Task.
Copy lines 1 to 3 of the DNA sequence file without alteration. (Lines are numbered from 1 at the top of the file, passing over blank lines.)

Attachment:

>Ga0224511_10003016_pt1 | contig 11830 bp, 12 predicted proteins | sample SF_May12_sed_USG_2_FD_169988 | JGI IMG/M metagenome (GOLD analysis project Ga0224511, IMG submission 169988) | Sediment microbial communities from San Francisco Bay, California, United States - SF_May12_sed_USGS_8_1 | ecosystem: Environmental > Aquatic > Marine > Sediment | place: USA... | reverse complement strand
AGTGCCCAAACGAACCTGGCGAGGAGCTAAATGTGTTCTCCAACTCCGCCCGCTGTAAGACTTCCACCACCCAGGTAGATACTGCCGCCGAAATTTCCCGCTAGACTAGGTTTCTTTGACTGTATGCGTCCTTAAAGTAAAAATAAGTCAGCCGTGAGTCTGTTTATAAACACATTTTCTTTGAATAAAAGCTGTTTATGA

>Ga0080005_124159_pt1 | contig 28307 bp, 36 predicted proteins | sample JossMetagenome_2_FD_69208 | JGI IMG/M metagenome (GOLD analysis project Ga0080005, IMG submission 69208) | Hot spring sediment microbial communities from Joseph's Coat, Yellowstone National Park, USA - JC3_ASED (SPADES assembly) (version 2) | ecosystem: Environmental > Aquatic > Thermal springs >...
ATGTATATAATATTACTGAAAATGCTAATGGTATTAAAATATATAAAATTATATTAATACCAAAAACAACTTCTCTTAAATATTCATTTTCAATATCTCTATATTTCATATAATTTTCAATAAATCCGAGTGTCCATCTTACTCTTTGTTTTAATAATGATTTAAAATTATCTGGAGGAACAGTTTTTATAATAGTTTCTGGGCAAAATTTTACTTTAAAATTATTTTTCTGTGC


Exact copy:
>Ga0224511_10003016_pt1 | contig 11830 bp, 12 predicted proteins | sample SF_May12_sed_USG_2_FD_169988 | JGI IMG/M metagenome (GOLD analysis project Ga0224511, IMG submission 169988) | Sediment microbial communities from San Francisco Bay, California, United States - SF_May12_sed_USGS_8_1 | ecosystem: Environmental > Aquatic > Marine > Sediment | place: USA... | reverse complement strand
AGTGCCCAAACGAACCTGGCGAGGAGCTAAATGTGTTCTCCAACTCCGCCCGCTGTAAGACTTCCACCACCCAGGTAGATACTGCCGCCGAAATTTCCCGCTAGACTAGGTTTCTTTGACTGTATGCGTCCTTAAAGTAAAAATAAGTCAGCCGTGAGTCTGTTTATAAACACATTTTCTTTGAATAAAAGCTGTTTATGA

>Ga0080005_124159_pt1 | contig 28307 bp, 36 predicted proteins | sample JossMetagenome_2_FD_69208 | JGI IMG/M metagenome (GOLD analysis project Ga0080005, IMG submission 69208) | Hot spring sediment microbial communities from Joseph's Coat, Yellowstone National Park, USA - JC3_ASED (SPADES assembly) (version 2) | ecosystem: Environmental > Aquatic > Thermal springs >...